We included randomized controlled trials or controlled clinical trials if they compared the effectiveness of intramuscular (IM) versus oral corticosteroids to treat paediatric or adult patients presenting with acute asthma to an ED or equivalent acute care setting. Two independent reviewers assessed study eligibility and study quality. We resolved disagreements via a third party and assessed risk of bias using the Cochrane 'Risk of bias' tool. We assessed the quality of the evidence using GRADE.
For dichotomous outcomes, we calculated individual and pooled statistics as risk ratios (RRs) with 95% confidence intervals (CIs) using a random-effects model. We reported continuous outcomes using mean difference (MD) or standardised mean difference (SMD) with 95% CIs using a random-effects model. We reported heterogeneity using I² and Cochran Q statistics. We used standard procedures recommended by Cochrane.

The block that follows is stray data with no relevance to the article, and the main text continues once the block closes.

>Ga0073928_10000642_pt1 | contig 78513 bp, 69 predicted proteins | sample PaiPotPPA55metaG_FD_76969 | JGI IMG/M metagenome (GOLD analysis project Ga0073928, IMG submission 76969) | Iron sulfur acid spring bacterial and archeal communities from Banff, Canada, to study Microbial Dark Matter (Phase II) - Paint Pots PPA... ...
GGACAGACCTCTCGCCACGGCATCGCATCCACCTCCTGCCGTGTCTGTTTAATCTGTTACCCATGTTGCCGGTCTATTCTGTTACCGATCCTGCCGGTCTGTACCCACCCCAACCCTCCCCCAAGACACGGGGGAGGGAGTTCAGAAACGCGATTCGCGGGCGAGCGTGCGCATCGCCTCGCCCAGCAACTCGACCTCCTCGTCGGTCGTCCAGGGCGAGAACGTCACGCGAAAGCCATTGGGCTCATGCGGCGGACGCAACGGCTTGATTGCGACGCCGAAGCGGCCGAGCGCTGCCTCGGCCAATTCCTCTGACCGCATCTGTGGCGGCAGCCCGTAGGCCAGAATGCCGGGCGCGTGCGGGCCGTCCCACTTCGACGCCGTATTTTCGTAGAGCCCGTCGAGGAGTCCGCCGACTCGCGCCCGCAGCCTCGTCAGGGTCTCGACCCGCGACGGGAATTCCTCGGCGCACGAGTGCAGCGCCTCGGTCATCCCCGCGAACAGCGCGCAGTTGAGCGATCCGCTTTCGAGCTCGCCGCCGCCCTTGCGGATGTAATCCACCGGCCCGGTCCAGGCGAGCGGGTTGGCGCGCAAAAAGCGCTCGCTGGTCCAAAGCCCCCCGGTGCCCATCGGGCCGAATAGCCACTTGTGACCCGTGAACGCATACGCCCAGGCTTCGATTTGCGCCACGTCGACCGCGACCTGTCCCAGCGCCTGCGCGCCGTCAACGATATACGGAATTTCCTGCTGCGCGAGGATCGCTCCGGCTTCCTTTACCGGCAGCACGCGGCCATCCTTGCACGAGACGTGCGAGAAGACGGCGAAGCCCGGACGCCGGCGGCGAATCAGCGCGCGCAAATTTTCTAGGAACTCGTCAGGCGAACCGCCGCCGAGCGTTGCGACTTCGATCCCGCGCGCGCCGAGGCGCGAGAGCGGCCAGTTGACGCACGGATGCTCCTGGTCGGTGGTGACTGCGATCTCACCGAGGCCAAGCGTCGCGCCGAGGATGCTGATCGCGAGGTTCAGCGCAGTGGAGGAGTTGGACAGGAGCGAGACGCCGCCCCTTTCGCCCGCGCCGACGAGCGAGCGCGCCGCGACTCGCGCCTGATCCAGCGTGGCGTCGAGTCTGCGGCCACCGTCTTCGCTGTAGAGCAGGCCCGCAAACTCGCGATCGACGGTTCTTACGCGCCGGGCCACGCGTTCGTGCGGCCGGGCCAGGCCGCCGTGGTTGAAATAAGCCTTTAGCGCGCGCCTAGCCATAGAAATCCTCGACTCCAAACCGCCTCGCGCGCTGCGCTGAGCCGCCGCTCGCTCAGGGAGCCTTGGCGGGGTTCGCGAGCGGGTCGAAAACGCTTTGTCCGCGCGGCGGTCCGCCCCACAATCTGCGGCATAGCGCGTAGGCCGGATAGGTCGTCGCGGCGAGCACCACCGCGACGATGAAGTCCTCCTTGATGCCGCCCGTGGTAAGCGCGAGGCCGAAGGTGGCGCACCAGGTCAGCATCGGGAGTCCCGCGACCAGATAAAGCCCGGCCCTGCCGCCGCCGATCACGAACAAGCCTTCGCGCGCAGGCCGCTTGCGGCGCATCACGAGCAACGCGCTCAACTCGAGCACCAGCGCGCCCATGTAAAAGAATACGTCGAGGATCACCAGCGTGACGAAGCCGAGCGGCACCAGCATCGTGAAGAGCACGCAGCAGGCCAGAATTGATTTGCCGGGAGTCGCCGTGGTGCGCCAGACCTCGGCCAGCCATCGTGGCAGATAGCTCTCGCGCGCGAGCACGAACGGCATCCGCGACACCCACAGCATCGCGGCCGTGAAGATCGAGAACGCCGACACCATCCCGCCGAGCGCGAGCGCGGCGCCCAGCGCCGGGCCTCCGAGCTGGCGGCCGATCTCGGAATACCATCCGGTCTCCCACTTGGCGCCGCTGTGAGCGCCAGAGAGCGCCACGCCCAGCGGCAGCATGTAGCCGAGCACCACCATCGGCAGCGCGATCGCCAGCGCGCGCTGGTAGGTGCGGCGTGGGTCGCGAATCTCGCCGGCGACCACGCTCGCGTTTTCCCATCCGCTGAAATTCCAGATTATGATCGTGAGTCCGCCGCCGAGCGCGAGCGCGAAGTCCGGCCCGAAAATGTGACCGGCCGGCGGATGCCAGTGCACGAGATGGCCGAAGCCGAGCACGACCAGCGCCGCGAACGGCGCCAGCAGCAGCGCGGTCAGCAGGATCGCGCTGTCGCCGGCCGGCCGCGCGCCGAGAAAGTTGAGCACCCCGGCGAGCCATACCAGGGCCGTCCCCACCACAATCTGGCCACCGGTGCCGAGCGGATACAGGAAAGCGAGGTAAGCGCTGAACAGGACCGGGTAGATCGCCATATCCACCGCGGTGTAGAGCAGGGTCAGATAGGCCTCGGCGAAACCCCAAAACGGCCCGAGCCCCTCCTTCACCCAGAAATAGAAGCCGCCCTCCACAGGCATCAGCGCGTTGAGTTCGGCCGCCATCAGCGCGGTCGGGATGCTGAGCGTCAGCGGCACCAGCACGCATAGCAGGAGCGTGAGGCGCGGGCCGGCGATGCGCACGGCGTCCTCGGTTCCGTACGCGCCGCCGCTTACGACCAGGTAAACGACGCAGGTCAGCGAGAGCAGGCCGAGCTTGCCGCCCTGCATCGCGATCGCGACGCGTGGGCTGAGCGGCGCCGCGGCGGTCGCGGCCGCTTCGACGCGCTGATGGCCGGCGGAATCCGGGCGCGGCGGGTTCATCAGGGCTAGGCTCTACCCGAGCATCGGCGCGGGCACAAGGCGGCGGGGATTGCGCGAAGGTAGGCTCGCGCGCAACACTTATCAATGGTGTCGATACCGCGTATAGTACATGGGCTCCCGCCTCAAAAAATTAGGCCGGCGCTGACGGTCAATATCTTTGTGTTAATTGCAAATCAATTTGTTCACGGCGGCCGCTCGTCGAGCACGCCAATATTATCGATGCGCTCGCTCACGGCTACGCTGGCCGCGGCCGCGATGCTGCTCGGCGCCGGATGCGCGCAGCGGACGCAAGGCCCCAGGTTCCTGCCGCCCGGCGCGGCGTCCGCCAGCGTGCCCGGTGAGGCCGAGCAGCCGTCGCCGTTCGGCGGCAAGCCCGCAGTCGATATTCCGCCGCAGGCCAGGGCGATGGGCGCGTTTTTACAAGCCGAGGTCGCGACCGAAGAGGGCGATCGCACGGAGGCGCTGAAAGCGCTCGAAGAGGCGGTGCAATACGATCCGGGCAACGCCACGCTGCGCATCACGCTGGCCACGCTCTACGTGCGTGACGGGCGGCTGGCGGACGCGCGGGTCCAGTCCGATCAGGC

Nine studies involving 804 participants (IM = 402 participants; oral = 402 participants) met our review inclusion criteria. Four studies enrolled children (n = 245 participants), while five studies enrolled adults (n = 559 participants). All of the studies recruited participants presenting to an ED, except one study which recruited participants attending a primary care clinic. All of the paediatric studies compared intramuscular (IM) dexamethasone to oral prednisone/prednisolone. In the adult studies, the IM corticosteroid provided ranged from methylprednisolone, betamethasone, dexamethasone, or triamcinolone, while the regimen of oral corticosteroids provided consisted of prednisone, methylprednisolone, or dexamethasone. Only five studies were placebo controlled. For the purposes of this review, we did not take corticosteroid dose equivalency into account in the analysis. The most common co-intervention provided to participants during the acute care visit included short-acting beta₂-agonists (SABA), methylxanthines, and ipratropium bromide. In some instances, some studies reported providing some participants with supplemental oral or IV corticosteroids during their stay in the ED. Co-interventions provided to participants at discharge consisted primarily of SABA, methylxanthine, long-acting beta₂-agonists (LABA), and ipratropium bromide. The risk of bias of the included studies ranged from unclear to high across various domains. The primary outcome of interest was relapse to additional care defined as an unscheduled visit to a health practitioner for worsening asthma symptoms, or requiring subsequent treatment with corticosteroids which may have occurred at any time point after discharge from the ED.